A new study on mice, published online in the journal Molecular Psychiatry, on November 14, 2019, shows that the intermittent use of lithium, which is widely used to stabilize the mood in conditions such as bipolar disorder, can correct memory and learning losses due to radiation therapy to the brain in very young animals, even when the lithium is given long after the injury. As a result, the young mice recovered memory and learning capacity to levels comparable with that in non-irradiated mice.
Image Credit: Angel Soler Gollonet / Shutterstock
Cancer in children is devastating in many ways, particularly because of the severe effects of chemotherapy and radiation therapy on the developing and immature cells of multiple systems. Radiation to the head is especially harmful in terms of its impact on mood, cognitive processes including thought, judgment, emotions and decision making, and on socialization skills.
About 300,000 children are diagnosed with cancer every year, and it remains a leading cause of death in this age group. Most childhood cancers are leukemias, lymphomas, brain cancer and solid tumors like Wilm’s tumor or nephroblastoma. While survival in low-income countries is at a dismal 20%, in richer regions it is over 80%. Most cancers in children are treated using chemotherapy, surgery and radiation therapy in various combinations. However, all of these have their unique associated adverse effects.
Cranial radiation, or radiation to the head, is required in many childhood cancer conditions, to treat the primary tumor and/or to prevent relapses. However, radiation to the developing brain cells is associated with cognitive impairment, such as difficulty with learning and memory tasks, among other serious effects. In Sweden, 1 in 600 adults have a history of having been treated for childhood cancer, and in about a third of cases this was due to brain tumors.
Lithium is a metal that is known to have a protective effect on nerve cells, to enhance the development of new nerve cells and to oppose tumor growth. Prior research has shown that lithium prevents apoptosis in brain cells as a result of radiation therapy, and thus prevents brain damage. Apoptosis is a cell program which leads to controlled death when the cell is lethally injured or too old to function normally.
The current study was aimed at exploring the role of lithium in rescuing nerve cells in the hippocampus, an important memory area, after cranial radiation. Very young female mice were subjected to one dose of whole-brain irradiation at a dose of 4 Gy on the 21st day of life. They were then divided randomly into two groups. One group received 0.24% lithium carbonate (Li2CO3)-containing food while the other group got normal food, from the 49th to the 77th day of life. This corresponds to adolescence and early adulthood in mice.
The scientists then looked at the improvement in learning, memory and other cognitive abilities. They also assessed the rate of proliferation of new nerve cells in the hippocampus, at day 77, 91 and 105. They also generated a profile of the various genes expressed as well as epigenetic DNA methylation changes in response to lithium therapy.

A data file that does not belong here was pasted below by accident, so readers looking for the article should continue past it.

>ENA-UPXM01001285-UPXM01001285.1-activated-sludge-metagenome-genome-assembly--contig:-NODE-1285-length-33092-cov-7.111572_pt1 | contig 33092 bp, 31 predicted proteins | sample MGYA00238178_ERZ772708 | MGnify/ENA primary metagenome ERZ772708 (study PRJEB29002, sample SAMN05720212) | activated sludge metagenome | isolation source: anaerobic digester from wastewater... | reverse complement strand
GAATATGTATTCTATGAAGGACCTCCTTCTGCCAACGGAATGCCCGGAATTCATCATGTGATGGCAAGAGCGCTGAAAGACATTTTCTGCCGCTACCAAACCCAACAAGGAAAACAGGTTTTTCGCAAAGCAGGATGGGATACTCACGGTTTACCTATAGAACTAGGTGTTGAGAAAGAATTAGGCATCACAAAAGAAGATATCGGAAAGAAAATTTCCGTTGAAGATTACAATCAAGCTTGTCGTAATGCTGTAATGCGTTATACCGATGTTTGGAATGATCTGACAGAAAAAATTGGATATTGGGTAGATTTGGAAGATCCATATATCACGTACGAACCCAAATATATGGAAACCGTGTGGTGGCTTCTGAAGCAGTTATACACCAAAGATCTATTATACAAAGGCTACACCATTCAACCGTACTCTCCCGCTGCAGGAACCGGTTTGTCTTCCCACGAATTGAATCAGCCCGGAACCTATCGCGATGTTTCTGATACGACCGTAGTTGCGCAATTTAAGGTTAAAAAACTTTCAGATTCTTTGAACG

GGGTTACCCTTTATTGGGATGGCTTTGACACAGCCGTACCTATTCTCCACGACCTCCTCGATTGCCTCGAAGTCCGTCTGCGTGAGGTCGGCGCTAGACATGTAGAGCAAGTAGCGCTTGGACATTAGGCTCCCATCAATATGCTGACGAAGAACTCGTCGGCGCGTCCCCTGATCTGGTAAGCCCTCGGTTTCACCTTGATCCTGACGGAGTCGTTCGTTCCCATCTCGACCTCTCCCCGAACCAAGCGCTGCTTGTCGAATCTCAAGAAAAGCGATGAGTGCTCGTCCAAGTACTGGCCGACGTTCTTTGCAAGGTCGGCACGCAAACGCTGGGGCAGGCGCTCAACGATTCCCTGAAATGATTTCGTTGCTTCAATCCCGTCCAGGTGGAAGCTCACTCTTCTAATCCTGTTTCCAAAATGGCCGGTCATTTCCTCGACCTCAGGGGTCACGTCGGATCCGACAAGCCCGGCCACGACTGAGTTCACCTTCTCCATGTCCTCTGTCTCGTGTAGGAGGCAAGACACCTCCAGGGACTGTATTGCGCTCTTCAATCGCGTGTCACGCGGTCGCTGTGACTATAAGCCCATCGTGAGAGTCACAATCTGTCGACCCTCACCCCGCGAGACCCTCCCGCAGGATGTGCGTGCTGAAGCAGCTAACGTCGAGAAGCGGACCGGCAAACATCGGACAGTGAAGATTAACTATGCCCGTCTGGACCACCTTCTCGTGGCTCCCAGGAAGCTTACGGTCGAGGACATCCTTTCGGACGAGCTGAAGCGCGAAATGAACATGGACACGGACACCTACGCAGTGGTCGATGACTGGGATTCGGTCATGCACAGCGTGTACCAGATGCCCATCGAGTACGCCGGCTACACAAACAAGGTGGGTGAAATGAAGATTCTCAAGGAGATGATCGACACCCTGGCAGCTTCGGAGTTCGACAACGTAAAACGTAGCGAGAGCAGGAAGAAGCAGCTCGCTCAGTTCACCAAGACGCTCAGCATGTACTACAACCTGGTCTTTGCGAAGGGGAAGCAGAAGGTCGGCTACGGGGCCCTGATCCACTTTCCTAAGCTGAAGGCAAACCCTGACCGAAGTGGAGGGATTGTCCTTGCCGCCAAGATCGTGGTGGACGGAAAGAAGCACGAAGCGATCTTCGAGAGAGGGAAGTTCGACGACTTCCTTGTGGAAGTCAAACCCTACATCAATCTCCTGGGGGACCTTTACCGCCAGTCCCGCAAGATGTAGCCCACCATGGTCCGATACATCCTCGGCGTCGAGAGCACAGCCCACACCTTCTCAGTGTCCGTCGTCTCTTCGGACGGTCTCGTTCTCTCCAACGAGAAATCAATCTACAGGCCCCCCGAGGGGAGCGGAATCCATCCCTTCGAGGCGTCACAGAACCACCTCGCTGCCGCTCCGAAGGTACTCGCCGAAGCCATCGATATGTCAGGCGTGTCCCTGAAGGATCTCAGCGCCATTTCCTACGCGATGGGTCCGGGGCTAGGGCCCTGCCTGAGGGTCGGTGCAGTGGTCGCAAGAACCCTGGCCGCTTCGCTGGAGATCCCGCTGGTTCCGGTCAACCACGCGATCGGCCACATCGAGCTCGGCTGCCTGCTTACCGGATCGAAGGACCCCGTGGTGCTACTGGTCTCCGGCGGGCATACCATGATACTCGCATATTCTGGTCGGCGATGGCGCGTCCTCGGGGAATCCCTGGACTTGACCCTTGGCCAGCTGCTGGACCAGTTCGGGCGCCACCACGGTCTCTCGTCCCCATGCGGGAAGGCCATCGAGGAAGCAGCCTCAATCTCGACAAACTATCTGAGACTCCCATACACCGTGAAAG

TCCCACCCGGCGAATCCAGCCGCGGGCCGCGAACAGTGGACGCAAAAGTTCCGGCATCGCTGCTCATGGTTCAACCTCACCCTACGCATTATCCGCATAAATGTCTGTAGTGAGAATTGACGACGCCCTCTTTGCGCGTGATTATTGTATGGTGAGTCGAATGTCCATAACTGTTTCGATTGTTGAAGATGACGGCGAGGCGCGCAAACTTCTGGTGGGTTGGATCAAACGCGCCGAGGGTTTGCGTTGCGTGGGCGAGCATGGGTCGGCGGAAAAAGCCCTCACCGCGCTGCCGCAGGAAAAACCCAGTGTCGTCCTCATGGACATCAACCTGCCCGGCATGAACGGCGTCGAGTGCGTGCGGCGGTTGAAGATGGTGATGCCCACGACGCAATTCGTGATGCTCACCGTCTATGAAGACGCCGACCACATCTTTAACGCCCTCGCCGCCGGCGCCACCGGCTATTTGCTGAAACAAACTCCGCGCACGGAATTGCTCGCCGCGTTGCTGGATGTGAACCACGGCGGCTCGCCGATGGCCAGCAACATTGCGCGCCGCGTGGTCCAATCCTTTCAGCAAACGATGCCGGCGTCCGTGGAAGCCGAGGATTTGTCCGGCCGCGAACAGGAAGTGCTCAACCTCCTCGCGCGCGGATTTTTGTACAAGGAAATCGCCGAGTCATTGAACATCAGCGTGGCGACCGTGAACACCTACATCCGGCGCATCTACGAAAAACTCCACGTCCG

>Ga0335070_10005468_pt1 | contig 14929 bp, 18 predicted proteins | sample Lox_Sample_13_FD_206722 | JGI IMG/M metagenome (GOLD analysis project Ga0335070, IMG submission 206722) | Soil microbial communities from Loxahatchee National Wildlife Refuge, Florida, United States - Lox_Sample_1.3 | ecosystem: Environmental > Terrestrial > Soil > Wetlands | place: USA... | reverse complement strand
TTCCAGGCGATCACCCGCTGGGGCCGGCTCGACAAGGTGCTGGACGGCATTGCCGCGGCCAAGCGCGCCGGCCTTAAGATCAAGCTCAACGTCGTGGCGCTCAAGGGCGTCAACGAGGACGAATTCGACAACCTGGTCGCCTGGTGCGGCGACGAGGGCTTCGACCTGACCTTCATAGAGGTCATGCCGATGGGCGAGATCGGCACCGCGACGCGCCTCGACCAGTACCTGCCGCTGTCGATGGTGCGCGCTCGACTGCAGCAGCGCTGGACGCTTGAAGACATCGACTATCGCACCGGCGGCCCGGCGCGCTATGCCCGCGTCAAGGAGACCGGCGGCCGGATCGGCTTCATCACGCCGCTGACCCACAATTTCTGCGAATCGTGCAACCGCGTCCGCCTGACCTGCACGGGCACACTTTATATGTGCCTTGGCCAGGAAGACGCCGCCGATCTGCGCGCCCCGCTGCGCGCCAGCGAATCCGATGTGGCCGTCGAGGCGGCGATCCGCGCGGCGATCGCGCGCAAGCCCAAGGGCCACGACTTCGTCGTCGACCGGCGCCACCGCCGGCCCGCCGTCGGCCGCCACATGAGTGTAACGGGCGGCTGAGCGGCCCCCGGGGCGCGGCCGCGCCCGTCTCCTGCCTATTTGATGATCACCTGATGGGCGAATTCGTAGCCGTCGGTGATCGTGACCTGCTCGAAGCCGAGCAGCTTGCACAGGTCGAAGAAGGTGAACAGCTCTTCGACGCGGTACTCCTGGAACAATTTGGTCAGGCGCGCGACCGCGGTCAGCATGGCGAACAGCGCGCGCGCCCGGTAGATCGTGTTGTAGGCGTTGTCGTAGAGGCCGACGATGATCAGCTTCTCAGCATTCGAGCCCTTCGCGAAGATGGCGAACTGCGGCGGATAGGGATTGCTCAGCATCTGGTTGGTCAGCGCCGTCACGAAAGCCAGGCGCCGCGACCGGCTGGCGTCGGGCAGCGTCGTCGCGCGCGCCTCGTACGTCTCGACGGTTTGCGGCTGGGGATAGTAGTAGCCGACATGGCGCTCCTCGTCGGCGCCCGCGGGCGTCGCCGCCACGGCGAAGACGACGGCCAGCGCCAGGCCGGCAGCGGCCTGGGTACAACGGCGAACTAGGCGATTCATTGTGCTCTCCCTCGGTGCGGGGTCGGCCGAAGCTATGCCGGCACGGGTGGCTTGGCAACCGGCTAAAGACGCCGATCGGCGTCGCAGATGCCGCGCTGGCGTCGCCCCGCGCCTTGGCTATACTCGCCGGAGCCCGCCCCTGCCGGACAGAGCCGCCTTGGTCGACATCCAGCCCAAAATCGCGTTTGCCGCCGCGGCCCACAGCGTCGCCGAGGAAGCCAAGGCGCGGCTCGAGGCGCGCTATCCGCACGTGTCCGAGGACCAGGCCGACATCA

The study found that lithium enhanced the proliferation of neural progenitor cells, which give rise to new neurons. Once the lithium was stopped, the new neurons became mature and began to function as part of the brain.
Analysis of the gene expression pattern and DNA methylation showed that the presence of two new factors. These were Tppp and GAD2/65, molecules associated with cell proliferation and neuronal signaling respectively. Lithium encourages the production of these chemicals, which enhance the cytoskeletal structure and the key neurotransmitter GABA, which is essential for the functioning of a mature nerve cell as part of a circuit.
The mice recovered their capacity to learn and to remember things to a level identical to that of non-irradiated mice. Co-researcher Ola Hermanson says, “We're only just beginning to understand lithium's effects on the brain’s ability to repair itself. In this study we observed that only irradiated cells are affected by lithium. Healthy cells were left relatively untouched. This is an interesting and promising result.
Lithium treatment is a novel pharmacological method to reverse damage to hippocampal neuroprogenitor cells due to irradiation. It is capable of encouraging the development of new nerve cells in this brain region. Its effects are seen even when it is started long after the radiation is complete. It may be capable of correcting cognitive impairment in childhood caused by radiation.
The researchers suggest the use of intermittent lithium treatment because it allows the initial proliferation of neural progenitor cells during the lithium phase, followed by differentiation into mature nerve cells once the lithium is stopped. They plan to begin clinical trials so that they can test the efficacy of the therapy on childhood cancer survivors. If successful, this will be a pioneering effort to use drugs to treat radiation-induced brain damage.
Researcher and pediatrician Klas Blomgren says, “Virtually all children who have received radiation treatment for a brain tumor develop more or less serious cognitive problems. This can cause difficulties learning or socializing, and even holding down a job later in life. We must be better at taking care of the damage we cause, and this is what this research is all about.”
Zanni, G., Goto, S., Fragopoulou, A.F. et al. Lithium treatment reverses irradiation-induced changes in rodent neural progenitors and rescues cognition. Mol Psychiatry (2019) doi:10.1038/s41380-019-0584-0, https://www.nature.com/articles/s41380-019-0584-0